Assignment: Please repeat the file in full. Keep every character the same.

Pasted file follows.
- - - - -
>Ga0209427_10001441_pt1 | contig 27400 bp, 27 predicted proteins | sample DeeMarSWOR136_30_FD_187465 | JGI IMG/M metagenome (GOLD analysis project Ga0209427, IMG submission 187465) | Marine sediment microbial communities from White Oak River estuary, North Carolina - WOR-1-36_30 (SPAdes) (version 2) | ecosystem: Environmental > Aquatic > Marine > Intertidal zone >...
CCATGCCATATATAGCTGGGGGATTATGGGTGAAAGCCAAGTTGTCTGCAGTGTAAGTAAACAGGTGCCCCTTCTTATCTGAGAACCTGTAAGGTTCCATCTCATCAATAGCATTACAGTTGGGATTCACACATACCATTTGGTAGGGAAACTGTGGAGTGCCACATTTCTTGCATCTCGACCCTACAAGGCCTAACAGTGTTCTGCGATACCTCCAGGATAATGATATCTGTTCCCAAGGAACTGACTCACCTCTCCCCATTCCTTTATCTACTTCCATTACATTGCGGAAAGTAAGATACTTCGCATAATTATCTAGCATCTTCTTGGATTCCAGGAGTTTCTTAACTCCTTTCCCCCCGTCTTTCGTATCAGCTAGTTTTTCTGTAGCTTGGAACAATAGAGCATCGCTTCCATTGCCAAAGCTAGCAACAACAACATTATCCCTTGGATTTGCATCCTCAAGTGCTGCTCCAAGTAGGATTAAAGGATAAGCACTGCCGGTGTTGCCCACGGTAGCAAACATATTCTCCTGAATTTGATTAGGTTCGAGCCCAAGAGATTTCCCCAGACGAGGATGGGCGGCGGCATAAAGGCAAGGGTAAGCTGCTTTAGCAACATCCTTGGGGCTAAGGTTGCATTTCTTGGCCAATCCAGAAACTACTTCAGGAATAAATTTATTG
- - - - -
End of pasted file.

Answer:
>Ga0209427_10001441_pt1 | contig 27400 bp, 27 predicted proteins | sample DeeMarSWOR136_30_FD_187465 | JGI IMG/M metagenome (GOLD analysis project Ga0209427, IMG submission 187465) | Marine sediment microbial communities from White Oak River estuary, North Carolina - WOR-1-36_30 (SPAdes) (version 2) | ecosystem: Environmental > Aquatic > Marine > Intertidal zone >...
CCATGCCATATATAGCTGGGGGATTATGGGTGAAAGCCAAGTTGTCTGCAGTGTAAGTAAACAGGTGCCCCTTCTTATCTGAGAACCTGTAAGGTTCCATCTCATCAATAGCATTACAGTTGGGATTCACACATACCATTTGGTAGGGAAACTGTGGAGTGCCACATTTCTTGCATCTCGACCCTACAAGGCCTAACAGTGTTCTGCGATACCTCCAGGATAATGATATCTGTTCCCAAGGAACTGACTCACCTCTCCCCATTCCTTTATCTACTTCCATTACATTGCGGAAAGTAAGATACTTCGCATAATTATCTAGCATCTTCTTGGATTCCAGGAGTTTCTTAACTCCTTTCCCCCCGTCTTTCGTATCAGCTAGTTTTTCTGTAGCTTGGAACAATAGAGCATCGCTTCCATTGCCAAAGCTAGCAACAACAACATTATCCCTTGGATTTGCATCCTCAAGTGCTGCTCCAAGTAGGATTAAAGGATAAGCACTGCCGGTGTTGCCCACGGTAGCAAACATATTCTCCTGAATTTGATTAGGTTCGAGCCCAAGAGATTTCCCCAGACGAGGATGGGCGGCGGCATAAAGGCAAGGGTAAGCTGCTTTAGCAACATCCTTGGGGCTAAGGTTGCATTTCTTGGCCAATCCAGAAACTACTTCAGGAATAAATTTATTG